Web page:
America has a grave shortage of health care workers but, paradoxically, it contains its own solution: Entry-level workers could serve in critical skilled roles if only they had the means to advance their careers.

That’s a key takeaway from a report released last week by the White House-backed Health Career Pathways task force, which commended Fairview Health Services as a leader nationally in confronting the problem.

“The shortages are so great in health care,” said Laura Beeth, Fairview’s director of talent acquisition. “Look at us: we have 975 openings and we have 150 provider openings” for doctors and practitioners.

Nationally, the U.S. health care workforce grew in 2015 by more than 500,000 workers. But the need is growing even faster as more Americans gain health insurance and more baby boomers reach retirement age.

Fairview’s strategies include apprenticeships and scholarships to recruit and advance entry-level workers. The Minneapolis-based health system has committed to hiring 200 young workers in their first jobs over the next two years, and to creating an advancement ladder so that $21,000 food service associates, with the right training and dedication, could become $101,000 nurse practitioners.

Beeth said diverse neighborhoods such as Cedar-Riverside have talented people with education levels such as two-year degrees, which leave them short of qualifying for certain specialties.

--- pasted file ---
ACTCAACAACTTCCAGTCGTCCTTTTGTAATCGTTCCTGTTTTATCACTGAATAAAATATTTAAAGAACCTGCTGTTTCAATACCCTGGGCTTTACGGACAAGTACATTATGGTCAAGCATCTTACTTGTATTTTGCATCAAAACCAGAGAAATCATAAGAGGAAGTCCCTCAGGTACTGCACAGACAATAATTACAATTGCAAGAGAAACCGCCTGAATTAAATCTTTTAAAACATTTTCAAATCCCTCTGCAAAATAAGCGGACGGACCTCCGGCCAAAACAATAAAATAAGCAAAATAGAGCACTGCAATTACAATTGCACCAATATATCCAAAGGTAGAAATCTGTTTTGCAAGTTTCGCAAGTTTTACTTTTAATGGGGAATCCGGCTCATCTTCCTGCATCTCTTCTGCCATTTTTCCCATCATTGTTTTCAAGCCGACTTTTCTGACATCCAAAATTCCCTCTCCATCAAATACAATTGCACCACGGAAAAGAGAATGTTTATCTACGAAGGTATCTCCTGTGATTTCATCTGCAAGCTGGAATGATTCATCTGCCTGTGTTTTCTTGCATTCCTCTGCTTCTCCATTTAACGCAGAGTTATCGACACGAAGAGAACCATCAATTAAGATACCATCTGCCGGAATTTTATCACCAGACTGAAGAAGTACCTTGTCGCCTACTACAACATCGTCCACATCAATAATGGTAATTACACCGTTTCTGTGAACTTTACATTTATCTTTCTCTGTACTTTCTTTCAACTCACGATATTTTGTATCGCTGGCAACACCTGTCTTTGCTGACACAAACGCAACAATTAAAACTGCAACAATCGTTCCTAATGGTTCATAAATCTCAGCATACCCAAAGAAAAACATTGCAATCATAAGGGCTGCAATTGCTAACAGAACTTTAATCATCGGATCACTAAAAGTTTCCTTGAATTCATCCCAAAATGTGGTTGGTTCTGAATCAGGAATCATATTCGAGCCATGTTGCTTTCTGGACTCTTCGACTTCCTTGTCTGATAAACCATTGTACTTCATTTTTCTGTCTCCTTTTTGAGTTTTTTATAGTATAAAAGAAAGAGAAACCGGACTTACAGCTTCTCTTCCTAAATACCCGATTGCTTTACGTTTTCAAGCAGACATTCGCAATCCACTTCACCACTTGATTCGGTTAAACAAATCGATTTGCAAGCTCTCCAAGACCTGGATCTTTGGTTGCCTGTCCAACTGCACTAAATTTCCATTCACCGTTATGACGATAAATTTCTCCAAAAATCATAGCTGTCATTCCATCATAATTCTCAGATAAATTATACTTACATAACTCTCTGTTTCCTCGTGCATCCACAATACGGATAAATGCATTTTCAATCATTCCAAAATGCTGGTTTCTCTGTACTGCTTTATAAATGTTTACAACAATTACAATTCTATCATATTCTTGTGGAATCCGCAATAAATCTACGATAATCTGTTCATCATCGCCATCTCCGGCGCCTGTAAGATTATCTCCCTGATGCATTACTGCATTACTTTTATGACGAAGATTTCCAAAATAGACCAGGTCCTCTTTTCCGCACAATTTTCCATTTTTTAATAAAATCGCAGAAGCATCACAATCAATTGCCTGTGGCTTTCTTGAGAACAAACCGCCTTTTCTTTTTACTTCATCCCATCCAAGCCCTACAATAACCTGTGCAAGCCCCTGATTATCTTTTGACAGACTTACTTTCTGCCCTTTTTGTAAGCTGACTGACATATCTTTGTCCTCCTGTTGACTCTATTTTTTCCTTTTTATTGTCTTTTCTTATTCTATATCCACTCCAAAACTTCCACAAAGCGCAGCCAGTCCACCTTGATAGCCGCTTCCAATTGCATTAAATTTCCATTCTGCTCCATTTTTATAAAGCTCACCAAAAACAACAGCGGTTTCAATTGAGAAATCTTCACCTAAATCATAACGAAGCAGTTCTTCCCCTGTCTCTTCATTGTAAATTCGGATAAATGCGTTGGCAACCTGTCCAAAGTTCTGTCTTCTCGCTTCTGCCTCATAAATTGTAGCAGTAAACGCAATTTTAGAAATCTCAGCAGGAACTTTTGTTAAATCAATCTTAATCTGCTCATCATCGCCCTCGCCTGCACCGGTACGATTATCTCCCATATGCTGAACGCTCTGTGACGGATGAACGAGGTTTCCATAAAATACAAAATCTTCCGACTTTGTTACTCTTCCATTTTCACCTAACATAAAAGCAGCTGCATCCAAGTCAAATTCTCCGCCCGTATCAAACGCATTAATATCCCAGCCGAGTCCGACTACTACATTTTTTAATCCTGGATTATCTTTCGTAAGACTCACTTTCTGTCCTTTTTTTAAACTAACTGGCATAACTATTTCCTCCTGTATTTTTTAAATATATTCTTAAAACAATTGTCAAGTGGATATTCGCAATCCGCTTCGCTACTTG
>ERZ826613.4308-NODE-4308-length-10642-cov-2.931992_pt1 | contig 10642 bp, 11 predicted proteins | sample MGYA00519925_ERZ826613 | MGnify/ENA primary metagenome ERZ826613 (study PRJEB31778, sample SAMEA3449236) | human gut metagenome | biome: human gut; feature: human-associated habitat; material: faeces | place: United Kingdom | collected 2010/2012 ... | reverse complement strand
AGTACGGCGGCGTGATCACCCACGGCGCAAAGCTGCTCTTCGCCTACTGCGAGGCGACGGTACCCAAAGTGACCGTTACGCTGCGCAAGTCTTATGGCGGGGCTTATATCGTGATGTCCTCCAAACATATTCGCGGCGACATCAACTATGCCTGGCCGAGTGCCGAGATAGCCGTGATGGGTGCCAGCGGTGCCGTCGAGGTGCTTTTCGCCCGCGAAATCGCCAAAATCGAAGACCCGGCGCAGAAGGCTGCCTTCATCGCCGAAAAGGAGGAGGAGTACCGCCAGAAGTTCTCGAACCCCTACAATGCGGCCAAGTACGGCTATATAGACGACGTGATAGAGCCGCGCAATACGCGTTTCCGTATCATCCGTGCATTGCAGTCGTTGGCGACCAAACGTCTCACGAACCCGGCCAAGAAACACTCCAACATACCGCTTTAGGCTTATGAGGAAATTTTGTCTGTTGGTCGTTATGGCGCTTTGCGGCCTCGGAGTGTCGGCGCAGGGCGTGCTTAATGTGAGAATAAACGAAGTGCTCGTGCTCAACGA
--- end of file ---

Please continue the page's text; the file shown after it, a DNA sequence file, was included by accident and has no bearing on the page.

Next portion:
“Many employers say, ‘We’re not going to hire these two-year grads.’ Well, those two-year grads speak multiple languages and they come from all of the communities we serve,” she said. “So … the right answer is, ‘How do they obtain the credentials you need to work in your system?’ ”

Strategies include flexible hours and keeping employees at the height of their skills. An entry-level worker might need four years to earn a degree as a psychological assistant, but can be promoted to a behavioral assistant by year two.

Fairview is also expanding its apprenticeship program beyond nursing and providing on-the-job training to surgical technicians and medical assistants. “Electricians and plumbers have been doing apprenticeships forever,” Beeth said. “Health care typically hasn’t done that.”